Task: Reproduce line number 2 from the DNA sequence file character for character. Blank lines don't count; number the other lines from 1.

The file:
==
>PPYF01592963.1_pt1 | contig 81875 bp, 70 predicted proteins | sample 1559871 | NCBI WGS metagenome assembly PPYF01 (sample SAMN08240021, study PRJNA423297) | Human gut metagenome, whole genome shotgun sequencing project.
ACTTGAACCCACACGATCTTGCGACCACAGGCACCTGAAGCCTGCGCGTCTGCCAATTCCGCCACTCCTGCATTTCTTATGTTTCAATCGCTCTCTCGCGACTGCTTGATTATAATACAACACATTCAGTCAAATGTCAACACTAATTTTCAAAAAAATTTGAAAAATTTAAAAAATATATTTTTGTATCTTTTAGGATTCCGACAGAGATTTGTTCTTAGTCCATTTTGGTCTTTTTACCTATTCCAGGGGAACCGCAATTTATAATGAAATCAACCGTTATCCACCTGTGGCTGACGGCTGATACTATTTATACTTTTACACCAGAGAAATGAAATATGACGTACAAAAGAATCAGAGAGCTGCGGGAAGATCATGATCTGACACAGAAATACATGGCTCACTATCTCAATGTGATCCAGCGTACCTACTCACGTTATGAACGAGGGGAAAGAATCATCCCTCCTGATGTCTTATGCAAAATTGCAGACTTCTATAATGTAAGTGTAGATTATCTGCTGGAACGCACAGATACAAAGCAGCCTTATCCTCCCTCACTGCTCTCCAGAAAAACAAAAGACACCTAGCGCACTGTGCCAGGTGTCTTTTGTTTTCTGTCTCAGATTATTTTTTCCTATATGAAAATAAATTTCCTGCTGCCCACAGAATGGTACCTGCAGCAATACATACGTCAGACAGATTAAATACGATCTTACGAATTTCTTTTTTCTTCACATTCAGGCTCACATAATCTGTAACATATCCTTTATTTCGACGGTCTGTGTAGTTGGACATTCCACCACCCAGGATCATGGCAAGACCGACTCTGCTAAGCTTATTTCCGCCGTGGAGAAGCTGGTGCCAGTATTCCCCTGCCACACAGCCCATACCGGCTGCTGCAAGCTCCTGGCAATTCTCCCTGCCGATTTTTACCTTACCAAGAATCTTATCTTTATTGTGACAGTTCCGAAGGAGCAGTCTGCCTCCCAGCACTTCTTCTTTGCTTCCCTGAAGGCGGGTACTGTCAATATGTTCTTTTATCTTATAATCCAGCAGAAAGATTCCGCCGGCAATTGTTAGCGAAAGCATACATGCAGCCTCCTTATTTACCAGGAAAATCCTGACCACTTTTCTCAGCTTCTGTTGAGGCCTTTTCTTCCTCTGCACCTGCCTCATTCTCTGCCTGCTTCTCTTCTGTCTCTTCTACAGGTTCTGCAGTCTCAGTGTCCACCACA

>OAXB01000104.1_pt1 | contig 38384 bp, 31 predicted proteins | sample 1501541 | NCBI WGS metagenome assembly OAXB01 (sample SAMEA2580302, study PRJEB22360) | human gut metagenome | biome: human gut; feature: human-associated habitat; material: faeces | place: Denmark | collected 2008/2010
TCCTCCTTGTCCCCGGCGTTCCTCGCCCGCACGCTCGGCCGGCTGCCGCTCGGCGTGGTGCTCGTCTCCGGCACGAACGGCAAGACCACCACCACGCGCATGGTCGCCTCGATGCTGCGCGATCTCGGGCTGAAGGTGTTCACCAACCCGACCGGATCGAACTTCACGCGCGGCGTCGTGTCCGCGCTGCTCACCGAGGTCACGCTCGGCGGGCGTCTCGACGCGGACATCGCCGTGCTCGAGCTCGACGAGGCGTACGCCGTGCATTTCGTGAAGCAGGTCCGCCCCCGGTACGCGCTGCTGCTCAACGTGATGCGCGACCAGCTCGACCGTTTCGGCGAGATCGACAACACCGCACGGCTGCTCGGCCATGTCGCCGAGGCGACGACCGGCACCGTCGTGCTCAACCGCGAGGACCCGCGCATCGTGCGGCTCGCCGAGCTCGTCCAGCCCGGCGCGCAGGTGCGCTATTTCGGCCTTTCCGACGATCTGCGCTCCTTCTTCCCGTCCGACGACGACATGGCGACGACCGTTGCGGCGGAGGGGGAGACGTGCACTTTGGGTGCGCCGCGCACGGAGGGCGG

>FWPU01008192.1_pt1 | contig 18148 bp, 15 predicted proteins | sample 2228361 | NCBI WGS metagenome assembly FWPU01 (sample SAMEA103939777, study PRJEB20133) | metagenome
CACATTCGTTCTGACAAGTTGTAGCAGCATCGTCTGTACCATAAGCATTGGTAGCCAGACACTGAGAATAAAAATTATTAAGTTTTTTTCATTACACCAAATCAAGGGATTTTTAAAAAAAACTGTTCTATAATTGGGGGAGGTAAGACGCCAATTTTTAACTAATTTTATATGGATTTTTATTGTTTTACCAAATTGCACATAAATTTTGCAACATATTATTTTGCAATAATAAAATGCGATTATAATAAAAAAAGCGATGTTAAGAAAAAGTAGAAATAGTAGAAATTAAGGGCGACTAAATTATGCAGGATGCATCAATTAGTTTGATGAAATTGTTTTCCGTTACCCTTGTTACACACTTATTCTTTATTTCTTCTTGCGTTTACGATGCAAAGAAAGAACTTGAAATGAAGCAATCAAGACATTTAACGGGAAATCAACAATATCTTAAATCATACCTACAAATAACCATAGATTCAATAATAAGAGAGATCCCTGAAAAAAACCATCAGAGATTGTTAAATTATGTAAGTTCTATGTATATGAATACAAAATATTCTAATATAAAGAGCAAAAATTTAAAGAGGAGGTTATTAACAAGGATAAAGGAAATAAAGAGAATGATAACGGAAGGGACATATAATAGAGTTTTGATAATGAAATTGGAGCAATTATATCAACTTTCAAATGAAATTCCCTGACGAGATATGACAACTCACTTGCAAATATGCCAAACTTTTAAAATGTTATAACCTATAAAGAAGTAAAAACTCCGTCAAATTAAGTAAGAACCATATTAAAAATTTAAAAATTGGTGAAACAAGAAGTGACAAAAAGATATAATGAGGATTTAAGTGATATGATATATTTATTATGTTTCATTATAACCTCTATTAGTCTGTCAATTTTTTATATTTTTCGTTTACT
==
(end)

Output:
ACTTGAACCCACACGATCTTGCGACCACAGGCACCTGAAGCCTGCGCGTCTGCCAATTCCGCCACTCCTGCATTTCTTATGTTTCAATCGCTCTCTCGCGACTGCTTGATTATAATACAACACATTCAGTCAAATGTCAACACTAATTTTCAAAAAAATTTGAAAAATTTAAAAAATATATTTTTGTATCTTTTAGGATTCCGACAGAGATTTGTTCTTAGTCCATTTTGGTCTTTTTACCTATTCCAGGGGAACCGCAATTTATAATGAAATCAACCGTTATCCACCTGTGGCTGACGGCTGATACTATTTATACTTTTACACCAGAGAAATGAAATATGACGTACAAAAGAATCAGAGAGCTGCGGGAAGATCATGATCTGACACAGAAATACATGGCTCACTATCTCAATGTGATCCAGCGTACCTACTCACGTTATGAACGAGGGGAAAGAATCATCCCTCCTGATGTCTTATGCAAAATTGCAGACTTCTATAATGTAAGTGTAGATTATCTGCTGGAACGCACAGATACAAAGCAGCCTTATCCTCCCTCACTGCTCTCCAGAAAAACAAAAGACACCTAGCGCACTGTGCCAGGTGTCTTTTGTTTTCTGTCTCAGATTATTTTTTCCTATATGAAAATAAATTTCCTGCTGCCCACAGAATGGTACCTGCAGCAATACATACGTCAGACAGATTAAATACGATCTTACGAATTTCTTTTTTCTTCACATTCAGGCTCACATAATCTGTAACATATCCTTTATTTCGACGGTCTGTGTAGTTGGACATTCCACCACCCAGGATCATGGCAAGACCGACTCTGCTAAGCTTATTTCCGCCGTGGAGAAGCTGGTGCCAGTATTCCCCTGCCACACAGCCCATACCGGCTGCTGCAAGCTCCTGGCAATTCTCCCTGCCGATTTTTACCTTACCAAGAATCTTATCTTTATTGTGACAGTTCCGAAGGAGCAGTCTGCCTCCCAGCACTTCTTCTTTGCTTCCCTGAAGGCGGGTACTGTCAATATGTTCTTTTATCTTATAATCCAGCAGAAAGATTCCGCCGGCAATTGTTAGCGAAAGCATACATGCAGCCTCCTTATTTACCAGGAAAATCCTGACCACTTTTCTCAGCTTCTGTTGAGGCCTTTTCTTCCTCTGCACCTGCCTCATTCTCTGCCTGCTTCTCTTCTGTCTCTTCTACAGGTTCTGCAGTCTCAGTGTCCACCACA